Data analytics (DA) is the process of examining data sets in order to draw conclusions about the information they contain, increasingly with the aid of specialized systems and software. Data analytics technologies and techniques are widely used in commercial industries to enable organizations to make more-informed business decisions and by scientists and researchers to verify or disprove scientific models, theories, and hypotheses.
Inside the process
Data analytics applications involve more than just analyzing data. Particularly on advanced analytics projects, much of the required work takes place upfront, in collecting, integrating, and preparing data and then developing, testing, and revising analytical models to ensure that they produce accurate results. In addition to data scientists and other data analysts, analytics teams often include data engineers, whose job is to help get data sets ready for analysis.
The analytics process starts with data collection, in which data scientists identify the information they need for a particular analytics application and then work on their own or with data engineers and IT staffers to assemble it for use. Data from different source systems may need to be combined via data integration routines, transformed into a common format, and loaded into an analytics system, such as a Hadoop cluster, NoSQL database, or data warehouse. In other cases, the collection process may consist of pulling a relevant subset out of a stream of raw data that flows into, say, Hadoop, and moving it to a separate partition in the system so it can be analyzed without affecting the overall data set.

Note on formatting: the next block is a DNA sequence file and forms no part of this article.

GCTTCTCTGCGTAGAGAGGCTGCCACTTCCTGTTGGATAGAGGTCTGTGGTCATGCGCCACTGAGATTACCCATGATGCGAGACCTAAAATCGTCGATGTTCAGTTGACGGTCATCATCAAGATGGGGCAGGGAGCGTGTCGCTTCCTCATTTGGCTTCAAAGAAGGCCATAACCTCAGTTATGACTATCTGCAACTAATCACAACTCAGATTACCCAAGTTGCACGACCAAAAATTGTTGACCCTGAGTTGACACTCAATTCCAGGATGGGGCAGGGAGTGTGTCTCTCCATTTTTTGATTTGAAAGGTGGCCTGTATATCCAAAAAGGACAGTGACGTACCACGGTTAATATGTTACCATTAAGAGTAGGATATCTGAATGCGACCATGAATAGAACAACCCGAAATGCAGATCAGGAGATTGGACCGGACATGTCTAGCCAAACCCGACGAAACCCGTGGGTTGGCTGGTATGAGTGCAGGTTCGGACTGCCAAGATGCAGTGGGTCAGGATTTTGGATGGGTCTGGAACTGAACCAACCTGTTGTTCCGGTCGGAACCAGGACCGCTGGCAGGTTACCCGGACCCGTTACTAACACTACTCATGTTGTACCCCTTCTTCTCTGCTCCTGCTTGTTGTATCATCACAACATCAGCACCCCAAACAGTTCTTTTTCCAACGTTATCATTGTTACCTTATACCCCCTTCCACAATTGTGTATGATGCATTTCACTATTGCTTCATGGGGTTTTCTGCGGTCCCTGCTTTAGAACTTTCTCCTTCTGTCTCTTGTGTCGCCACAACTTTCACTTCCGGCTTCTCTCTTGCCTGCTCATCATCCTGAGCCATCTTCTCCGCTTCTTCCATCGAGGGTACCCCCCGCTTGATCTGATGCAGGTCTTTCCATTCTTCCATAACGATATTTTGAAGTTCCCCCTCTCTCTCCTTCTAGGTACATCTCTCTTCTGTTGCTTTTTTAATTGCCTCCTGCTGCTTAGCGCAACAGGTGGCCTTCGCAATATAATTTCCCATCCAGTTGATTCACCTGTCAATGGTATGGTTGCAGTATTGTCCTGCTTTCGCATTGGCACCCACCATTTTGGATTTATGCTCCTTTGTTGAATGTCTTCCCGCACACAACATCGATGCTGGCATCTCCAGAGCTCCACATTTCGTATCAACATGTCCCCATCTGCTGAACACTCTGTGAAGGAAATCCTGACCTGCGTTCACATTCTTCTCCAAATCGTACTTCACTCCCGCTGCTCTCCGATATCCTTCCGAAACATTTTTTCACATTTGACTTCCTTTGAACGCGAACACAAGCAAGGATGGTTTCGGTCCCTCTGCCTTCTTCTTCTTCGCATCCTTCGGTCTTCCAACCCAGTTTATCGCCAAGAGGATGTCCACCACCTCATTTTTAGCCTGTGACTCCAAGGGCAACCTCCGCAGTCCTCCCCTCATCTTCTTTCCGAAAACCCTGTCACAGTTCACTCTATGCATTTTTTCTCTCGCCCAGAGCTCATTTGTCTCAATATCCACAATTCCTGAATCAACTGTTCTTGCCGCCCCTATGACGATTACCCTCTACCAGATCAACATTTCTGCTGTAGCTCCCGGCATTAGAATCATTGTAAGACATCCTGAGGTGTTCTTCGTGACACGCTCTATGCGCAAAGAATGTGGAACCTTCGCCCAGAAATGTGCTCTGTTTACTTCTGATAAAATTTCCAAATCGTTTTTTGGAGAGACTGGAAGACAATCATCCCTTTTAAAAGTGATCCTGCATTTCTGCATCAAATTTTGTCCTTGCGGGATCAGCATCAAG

Once the data that’s needed is in place, the next step is to find and fix data quality problems that could affect the accuracy of analytics applications. That includes running data profiling and data cleansing jobs to make sure that the information in a data set is consistent and that errors and duplicate entries are eliminated. Additional data preparation work is then done to manipulate and organize the data for the planned analytics use, and data governance policies are applied to ensure that the data hews to corporate standards and is being used properly.
At that point, the data analytics work begins in earnest. A data scientist builds an analytical model, using predictive modeling tools or other analytics software and programming languages such as Python, Scala, R, and SQL. The model is initially run against a partial data set to test its accuracy; typically, it’s then revised and tested again, a process known as “training” the model that continues until it functions as intended. Finally, the model is run in production mode against the full data set, something that can be done once to address a specific information need or on an ongoing basis as the data is updated.
In some cases, analytics applications can be set to automatically trigger business actions — for example, stock trades by a financial services firm. Otherwise, the last step in the data analytics process is communicating the results generated by analytical models to business executives and other end-users to aid in their decision-making. That usually is done with the help of data visualization techniques, which analytics teams use to create charts and other infographics designed to make their findings easier to understand. Data visualizations often are incorporated into BI dashboard applications that display data on a single screen and can be updated in real time as new information becomes available.